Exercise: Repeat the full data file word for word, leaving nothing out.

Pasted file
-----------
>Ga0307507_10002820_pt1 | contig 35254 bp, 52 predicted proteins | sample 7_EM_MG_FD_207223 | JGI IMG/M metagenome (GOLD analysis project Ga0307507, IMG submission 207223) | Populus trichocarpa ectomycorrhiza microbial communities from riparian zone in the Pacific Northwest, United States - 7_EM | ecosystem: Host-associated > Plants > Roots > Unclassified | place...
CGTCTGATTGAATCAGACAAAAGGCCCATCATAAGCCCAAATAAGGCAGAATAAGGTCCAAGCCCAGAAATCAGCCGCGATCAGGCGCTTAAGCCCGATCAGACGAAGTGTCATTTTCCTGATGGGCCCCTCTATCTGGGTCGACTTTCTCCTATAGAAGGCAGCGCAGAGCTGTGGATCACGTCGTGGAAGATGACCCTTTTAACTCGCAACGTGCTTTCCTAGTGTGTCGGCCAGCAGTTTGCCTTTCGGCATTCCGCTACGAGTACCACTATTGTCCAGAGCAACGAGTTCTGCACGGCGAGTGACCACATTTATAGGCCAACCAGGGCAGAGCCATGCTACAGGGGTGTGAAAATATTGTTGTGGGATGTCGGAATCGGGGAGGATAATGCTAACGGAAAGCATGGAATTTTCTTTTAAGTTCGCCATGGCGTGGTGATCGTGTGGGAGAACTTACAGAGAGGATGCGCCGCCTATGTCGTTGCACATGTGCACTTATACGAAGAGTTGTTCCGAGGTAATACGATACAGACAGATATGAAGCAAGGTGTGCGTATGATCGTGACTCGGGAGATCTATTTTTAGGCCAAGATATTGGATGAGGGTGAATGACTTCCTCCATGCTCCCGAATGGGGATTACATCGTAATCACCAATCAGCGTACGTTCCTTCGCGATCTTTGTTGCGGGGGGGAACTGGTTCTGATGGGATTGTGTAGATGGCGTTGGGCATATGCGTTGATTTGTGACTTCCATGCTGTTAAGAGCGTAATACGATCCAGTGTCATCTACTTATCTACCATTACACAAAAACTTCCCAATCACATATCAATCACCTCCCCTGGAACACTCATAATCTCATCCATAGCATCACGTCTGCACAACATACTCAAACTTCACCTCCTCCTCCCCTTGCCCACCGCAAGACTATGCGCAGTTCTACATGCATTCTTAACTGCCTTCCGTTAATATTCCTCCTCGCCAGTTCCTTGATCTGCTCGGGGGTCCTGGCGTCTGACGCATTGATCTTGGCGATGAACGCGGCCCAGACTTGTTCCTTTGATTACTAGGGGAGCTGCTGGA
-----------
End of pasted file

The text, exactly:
>Ga0307507_10002820_pt1 | contig 35254 bp, 52 predicted proteins | sample 7_EM_MG_FD_207223 | JGI IMG/M metagenome (GOLD analysis project Ga0307507, IMG submission 207223) | Populus trichocarpa ectomycorrhiza microbial communities from riparian zone in the Pacific Northwest, United States - 7_EM | ecosystem: Host-associated > Plants > Roots > Unclassified | place...
CGTCTGATTGAATCAGACAAAAGGCCCATCATAAGCCCAAATAAGGCAGAATAAGGTCCAAGCCCAGAAATCAGCCGCGATCAGGCGCTTAAGCCCGATCAGACGAAGTGTCATTTTCCTGATGGGCCCCTCTATCTGGGTCGACTTTCTCCTATAGAAGGCAGCGCAGAGCTGTGGATCACGTCGTGGAAGATGACCCTTTTAACTCGCAACGTGCTTTCCTAGTGTGTCGGCCAGCAGTTTGCCTTTCGGCATTCCGCTACGAGTACCACTATTGTCCAGAGCAACGAGTTCTGCACGGCGAGTGACCACATTTATAGGCCAACCAGGGCAGAGCCATGCTACAGGGGTGTGAAAATATTGTTGTGGGATGTCGGAATCGGGGAGGATAATGCTAACGGAAAGCATGGAATTTTCTTTTAAGTTCGCCATGGCGTGGTGATCGTGTGGGAGAACTTACAGAGAGGATGCGCCGCCTATGTCGTTGCACATGTGCACTTATACGAAGAGTTGTTCCGAGGTAATACGATACAGACAGATATGAAGCAAGGTGTGCGTATGATCGTGACTCGGGAGATCTATTTTTAGGCCAAGATATTGGATGAGGGTGAATGACTTCCTCCATGCTCCCGAATGGGGATTACATCGTAATCACCAATCAGCGTACGTTCCTTCGCGATCTTTGTTGCGGGGGGGAACTGGTTCTGATGGGATTGTGTAGATGGCGTTGGGCATATGCGTTGATTTGTGACTTCCATGCTGTTAAGAGCGTAATACGATCCAGTGTCATCTACTTATCTACCATTACACAAAAACTTCCCAATCACATATCAATCACCTCCCCTGGAACACTCATAATCTCATCCATAGCATCACGTCTGCACAACATACTCAAACTTCACCTCCTCCTCCCCTTGCCCACCGCAAGACTATGCGCAGTTCTACATGCATTCTTAACTGCCTTCCGTTAATATTCCTCCTCGCCAGTTCCTTGATCTGCTCGGGGGTCCTGGCGTCTGACGCATTGATCTTGGCGATGAACGCGGCCCAGACTTGTTCCTTTGATTACTAGGGGAGCTGCTGGA